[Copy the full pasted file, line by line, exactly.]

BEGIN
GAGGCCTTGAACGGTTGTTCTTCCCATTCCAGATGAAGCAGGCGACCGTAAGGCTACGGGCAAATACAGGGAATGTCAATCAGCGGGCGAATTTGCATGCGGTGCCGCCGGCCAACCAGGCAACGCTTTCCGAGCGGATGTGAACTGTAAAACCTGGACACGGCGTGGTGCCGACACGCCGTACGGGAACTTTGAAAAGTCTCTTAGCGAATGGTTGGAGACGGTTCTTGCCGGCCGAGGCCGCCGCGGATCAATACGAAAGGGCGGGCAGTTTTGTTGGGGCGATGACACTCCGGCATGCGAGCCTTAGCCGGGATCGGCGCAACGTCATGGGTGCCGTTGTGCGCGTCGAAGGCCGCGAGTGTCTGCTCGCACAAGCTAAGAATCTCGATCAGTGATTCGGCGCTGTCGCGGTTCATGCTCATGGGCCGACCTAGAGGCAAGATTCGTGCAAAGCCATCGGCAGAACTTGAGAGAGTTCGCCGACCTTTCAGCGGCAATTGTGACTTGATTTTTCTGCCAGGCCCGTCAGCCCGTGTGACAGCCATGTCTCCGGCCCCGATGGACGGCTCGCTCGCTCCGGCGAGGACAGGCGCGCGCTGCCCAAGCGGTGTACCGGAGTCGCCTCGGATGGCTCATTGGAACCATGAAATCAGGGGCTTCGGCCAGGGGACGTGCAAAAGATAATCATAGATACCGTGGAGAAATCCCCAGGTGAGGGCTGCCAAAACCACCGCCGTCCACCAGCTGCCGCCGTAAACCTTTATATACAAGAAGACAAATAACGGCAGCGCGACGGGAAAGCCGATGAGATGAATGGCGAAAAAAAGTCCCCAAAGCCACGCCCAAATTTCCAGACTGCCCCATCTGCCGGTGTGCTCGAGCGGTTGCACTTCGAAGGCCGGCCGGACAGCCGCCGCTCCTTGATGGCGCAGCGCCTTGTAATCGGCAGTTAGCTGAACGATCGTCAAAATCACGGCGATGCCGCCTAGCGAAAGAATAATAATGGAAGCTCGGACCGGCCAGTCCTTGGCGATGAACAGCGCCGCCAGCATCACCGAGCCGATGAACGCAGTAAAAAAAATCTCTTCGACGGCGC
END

GAGGCCTTGAACGGTTGTTCTTCCCATTCCAGATGAAGCAGGCGACCGTAAGGCTACGGGCAAATACAGGGAATGTCAATCAGCGGGCGAATTTGCATGCGGTGCCGCCGGCCAACCAGGCAACGCTTTCCGAGCGGATGTGAACTGTAAAACCTGGACACGGCGTGGTGCCGACACGCCGTACGGGAACTTTGAAAAGTCTCTTAGCGAATGGTTGGAGACGGTTCTTGCCGGCCGAGGCCGCCGCGGATCAATACGAAAGGGCGGGCAGTTTTGTTGGGGCGATGACACTCCGGCATGCGAGCCTTAGCCGGGATCGGCGCAACGTCATGGGTGCCGTTGTGCGCGTCGAAGGCCGCGAGTGTCTGCTCGCACAAGCTAAGAATCTCGATCAGTGATTCGGCGCTGTCGCGGTTCATGCTCATGGGCCGACCTAGAGGCAAGATTCGTGCAAAGCCATCGGCAGAACTTGAGAGAGTTCGCCGACCTTTCAGCGGCAATTGTGACTTGATTTTTCTGCCAGGCCCGTCAGCCCGTGTGACAGCCATGTCTCCGGCCCCGATGGACGGCTCGCTCGCTCCGGCGAGGACAGGCGCGCGCTGCCCAAGCGGTGTACCGGAGTCGCCTCGGATGGCTCATTGGAACCATGAAATCAGGGGCTTCGGCCAGGGGACGTGCAAAAGATAATCATAGATACCGTGGAGAAATCCCCAGGTGAGGGCTGCCAAAACCACCGCCGTCCACCAGCTGCCGCCGTAAACCTTTATATACAAGAAGACAAATAACGGCAGCGCGACGGGAAAGCCGATGAGATGAATGGCGAAAAAAAGTCCCCAAAGCCACGCCCAAATTTCCAGACTGCCCCATCTGCCGGTGTGCTCGAGCGGTTGCACTTCGAAGGCCGGCCGGACAGCCGCCGCTCCTTGATGGCGCAGCGCCTTGTAATCGGCAGTTAGCTGAACGATCGTCAAAATCACGGCGATGCCGCCTAGCGAAAGAATAATAATGGAAGCTCGGACCGGCCAGTCCTTGGCGATGAACAGCGCCGCCAGCATCACCGAGCCGATGAACGCAGTAAAAAAAATCTCTTCGACGGCGC